In some ways it’s no different. Any politician is always looking for a format where they can show who they really are, show their true selves. What is different is that we’re trying to speak to a very specific audience that congregates in a specific place and talk to them in a way in which they are likely to be communicated with. If we’re doing an interview with Vox, we’re going to do an interview with specifics of the policy-oriented questions Vox readers look for. Buzzfeed is different in its own way, which is why we had a serious interview with Ben Smith but also a funny video, because that’s what they’re looking for.
This disaggregation of the media is very challenging for a White House. You can no longer just have a nationally televised address and speak to 150 million people. So you have to work 15, 20, 30 times harder than previous presidents to have the same impact. But the upside is, you can go talk to people [directly]. Prior to having all these different outlets, the Washington press corps could decide what the topic of the day was. Let’s say it’s Ebola—that’s going lead all the news, as it should, it’s a serious thing. But we don’t want to talk just about Ebola, we also have a message about healthcare because we’re getting ready for the enrollment season. Ten years ago we would have had no real way of communicating that. But now the President can answer a bunch of Ebola questions but we can also have healthcare-specific content for WebMD users.
Are there metrics that show that this stuff actually works?
There are. We were able to track the people who clicked from the link at the end of the “Between Two Ferns” video [on Funny or Die with Galifianakis], and it led to a huge spike in people actually filling out applications to sign up for healthcare. On the Buzzfeed video we had a massive increase in Facebook referrals to Healthcare.gov.
Both of those showed the President is really game to try different stuff. Do you ever suggest things that he bounces because they’re not “presidential”?
We’re usually pretty good about filtering things before they get to him on things like that. In the case of “Between Two Ferns,” because of the original problems with the healthcare.gov website, we were pretty far behind the ball and we had to throw a couple Hail Mary’s. But it’s a gut thing. We’re willing to try things that some folks in Washington will say is un-presidential. I’ve always been of the view that people want to see their President periodically not taking himself too seriously. He has very good comic timing. So he does very well on these videos.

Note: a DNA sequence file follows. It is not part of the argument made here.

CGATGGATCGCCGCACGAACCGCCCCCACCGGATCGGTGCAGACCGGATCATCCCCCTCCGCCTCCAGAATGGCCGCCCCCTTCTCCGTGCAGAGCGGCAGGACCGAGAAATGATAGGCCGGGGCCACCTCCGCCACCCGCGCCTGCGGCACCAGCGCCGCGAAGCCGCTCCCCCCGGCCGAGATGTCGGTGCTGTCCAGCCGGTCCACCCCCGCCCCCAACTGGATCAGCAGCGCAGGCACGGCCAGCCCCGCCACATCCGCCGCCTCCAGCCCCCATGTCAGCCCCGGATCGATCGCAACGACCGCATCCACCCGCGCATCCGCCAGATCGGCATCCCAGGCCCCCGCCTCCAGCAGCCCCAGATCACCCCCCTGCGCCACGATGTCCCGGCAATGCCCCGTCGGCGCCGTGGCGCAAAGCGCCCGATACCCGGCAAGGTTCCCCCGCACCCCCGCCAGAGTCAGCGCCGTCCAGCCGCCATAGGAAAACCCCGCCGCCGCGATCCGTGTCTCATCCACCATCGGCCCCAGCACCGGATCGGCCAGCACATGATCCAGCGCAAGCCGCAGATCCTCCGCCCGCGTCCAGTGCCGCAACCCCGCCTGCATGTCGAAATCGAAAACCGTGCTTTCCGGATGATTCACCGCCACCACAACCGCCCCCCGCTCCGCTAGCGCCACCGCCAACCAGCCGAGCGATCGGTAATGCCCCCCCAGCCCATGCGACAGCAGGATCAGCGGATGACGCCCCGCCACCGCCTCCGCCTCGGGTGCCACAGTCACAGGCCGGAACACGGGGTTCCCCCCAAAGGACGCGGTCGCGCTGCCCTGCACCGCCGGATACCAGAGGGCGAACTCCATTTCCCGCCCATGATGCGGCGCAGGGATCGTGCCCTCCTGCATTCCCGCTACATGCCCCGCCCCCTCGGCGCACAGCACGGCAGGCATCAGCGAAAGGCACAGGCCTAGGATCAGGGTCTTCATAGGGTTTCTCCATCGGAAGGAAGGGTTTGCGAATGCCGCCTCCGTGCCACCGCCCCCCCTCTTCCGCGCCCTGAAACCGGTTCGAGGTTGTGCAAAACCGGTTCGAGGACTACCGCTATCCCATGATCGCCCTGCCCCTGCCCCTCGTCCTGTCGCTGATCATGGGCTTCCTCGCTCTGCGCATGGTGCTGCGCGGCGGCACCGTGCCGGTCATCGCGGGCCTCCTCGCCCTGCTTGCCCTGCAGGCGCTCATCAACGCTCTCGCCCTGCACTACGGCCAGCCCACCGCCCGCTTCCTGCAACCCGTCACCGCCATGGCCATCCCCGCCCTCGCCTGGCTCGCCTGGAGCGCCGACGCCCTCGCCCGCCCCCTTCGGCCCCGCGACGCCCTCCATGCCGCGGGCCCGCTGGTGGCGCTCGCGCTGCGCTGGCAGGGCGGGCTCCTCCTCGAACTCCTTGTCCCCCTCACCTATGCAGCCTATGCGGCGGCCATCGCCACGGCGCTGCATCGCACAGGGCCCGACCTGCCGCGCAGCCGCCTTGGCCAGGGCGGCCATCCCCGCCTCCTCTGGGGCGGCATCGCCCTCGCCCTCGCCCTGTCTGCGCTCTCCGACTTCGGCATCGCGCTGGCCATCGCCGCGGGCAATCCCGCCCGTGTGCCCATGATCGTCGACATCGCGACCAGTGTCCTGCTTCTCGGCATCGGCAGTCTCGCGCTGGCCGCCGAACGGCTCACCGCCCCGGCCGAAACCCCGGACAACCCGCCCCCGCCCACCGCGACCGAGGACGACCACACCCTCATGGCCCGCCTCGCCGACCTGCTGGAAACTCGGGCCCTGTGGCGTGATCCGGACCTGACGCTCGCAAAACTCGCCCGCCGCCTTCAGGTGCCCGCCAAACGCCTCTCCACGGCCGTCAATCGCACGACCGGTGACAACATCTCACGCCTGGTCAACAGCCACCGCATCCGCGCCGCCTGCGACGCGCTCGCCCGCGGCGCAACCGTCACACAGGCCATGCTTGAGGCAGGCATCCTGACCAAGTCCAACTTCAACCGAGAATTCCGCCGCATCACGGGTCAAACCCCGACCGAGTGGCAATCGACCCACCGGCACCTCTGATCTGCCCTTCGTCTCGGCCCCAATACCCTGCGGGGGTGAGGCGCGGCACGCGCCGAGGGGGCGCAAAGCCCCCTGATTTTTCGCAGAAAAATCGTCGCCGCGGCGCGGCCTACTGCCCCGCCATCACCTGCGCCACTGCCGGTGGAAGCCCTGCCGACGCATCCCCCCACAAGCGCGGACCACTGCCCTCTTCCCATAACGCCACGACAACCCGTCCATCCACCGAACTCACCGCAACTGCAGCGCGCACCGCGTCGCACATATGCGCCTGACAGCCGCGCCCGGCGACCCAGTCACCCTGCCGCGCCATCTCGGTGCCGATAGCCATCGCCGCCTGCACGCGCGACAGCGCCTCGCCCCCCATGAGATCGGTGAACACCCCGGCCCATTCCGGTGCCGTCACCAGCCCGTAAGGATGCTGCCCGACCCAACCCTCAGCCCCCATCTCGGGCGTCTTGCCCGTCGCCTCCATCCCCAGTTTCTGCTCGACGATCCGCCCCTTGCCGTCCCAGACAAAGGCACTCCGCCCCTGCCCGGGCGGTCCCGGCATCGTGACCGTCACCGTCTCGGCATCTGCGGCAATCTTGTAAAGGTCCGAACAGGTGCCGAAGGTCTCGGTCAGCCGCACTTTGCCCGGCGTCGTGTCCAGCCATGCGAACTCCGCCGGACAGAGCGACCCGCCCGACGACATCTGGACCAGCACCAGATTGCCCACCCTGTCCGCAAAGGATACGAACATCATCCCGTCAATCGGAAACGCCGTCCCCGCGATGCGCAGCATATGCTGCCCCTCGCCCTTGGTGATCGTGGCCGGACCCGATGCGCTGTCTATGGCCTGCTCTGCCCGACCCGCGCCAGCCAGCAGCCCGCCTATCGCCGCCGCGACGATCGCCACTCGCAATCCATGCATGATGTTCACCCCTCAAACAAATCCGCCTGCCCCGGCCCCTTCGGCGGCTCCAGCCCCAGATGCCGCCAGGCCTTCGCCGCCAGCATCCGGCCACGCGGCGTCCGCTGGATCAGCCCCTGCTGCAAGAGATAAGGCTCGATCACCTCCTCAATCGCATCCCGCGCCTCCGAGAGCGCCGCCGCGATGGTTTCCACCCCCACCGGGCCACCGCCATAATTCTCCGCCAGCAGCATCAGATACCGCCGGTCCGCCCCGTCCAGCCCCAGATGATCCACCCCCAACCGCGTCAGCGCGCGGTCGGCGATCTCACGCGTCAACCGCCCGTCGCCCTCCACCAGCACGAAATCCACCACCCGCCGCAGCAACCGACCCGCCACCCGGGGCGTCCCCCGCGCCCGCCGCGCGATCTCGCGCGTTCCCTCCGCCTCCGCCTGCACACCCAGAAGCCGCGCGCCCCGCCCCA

You talk about the importance of authenticity. The first time you see some of these videos, you go, “Wow, this is super transgressive.” But after the fifth or sixth one, it doesn’t have the shock value of a President doing things you wouldn’t think a President would do. When does authenticity turn into shtick?
We have to watch that. That’s true of all things we do, even non-funny things: when you do the same type of speech over and over again. But we always have to remind ourselves here at the White House that we are the only ones that watch everything the President does. If you’re looking at Venn diagrams of the audience of ESPN, the Facebook content we use, the press, there’s not a ton of overlap there of people who will have seen him twice, let alone three times doing those things. So he’s always going to feel more overexposed to the people whose job it is to watch him than the average public.
I think the one time you might have jumped the shark was with the YouTube stars.
We are very good at finding the New York Times columnist to reach out to and talk about our climate plan. But online influencers—YouTube creators being a great example—have important followers we want to reach, too. We knew we would get some critics from the traditional Washington reporters who would say they asked a bunch of softball questions. But [the YouTube stars are] asking the questions that they think their audiences want to hear. Which is why they’re so popular. It’s not a substitute for a White House press conference or an interview with a traditional mainstream journalist. It’s just another way of trying to engage.
You broke protocol by pre-releasing the State of the Union speech here on Medium. Was that debated within the White House?
It was mildly controversial within the White House. Whenever you take a tradition that’s been around for decades and say you want to undo it at the last minute, people can get a little uncomfortable with it. But when we explained the rationale, people were on board. I had come to believe personally that this whole idea of the embargoed State of the Union is kind of a farce. In my experience the White House puts out the State of the Union embargoed 20, 30 minutes before the speech. Then the reporters email it to all their sources in Washington, their sources then email it to their friends, and by the end of the speech, everyone in Washington has had a chance to see the speech but the public hasn’t. So we felt, if everyone in Washington can see it, why can’t the public see it? Putting the speech online in a place where people go to read longer-form content made a lot of sense. We felt people received it well and I think that [other people] will do that. A few days after that, Mitt Romney announced he wasn’t running for President, and he posted it on Medium.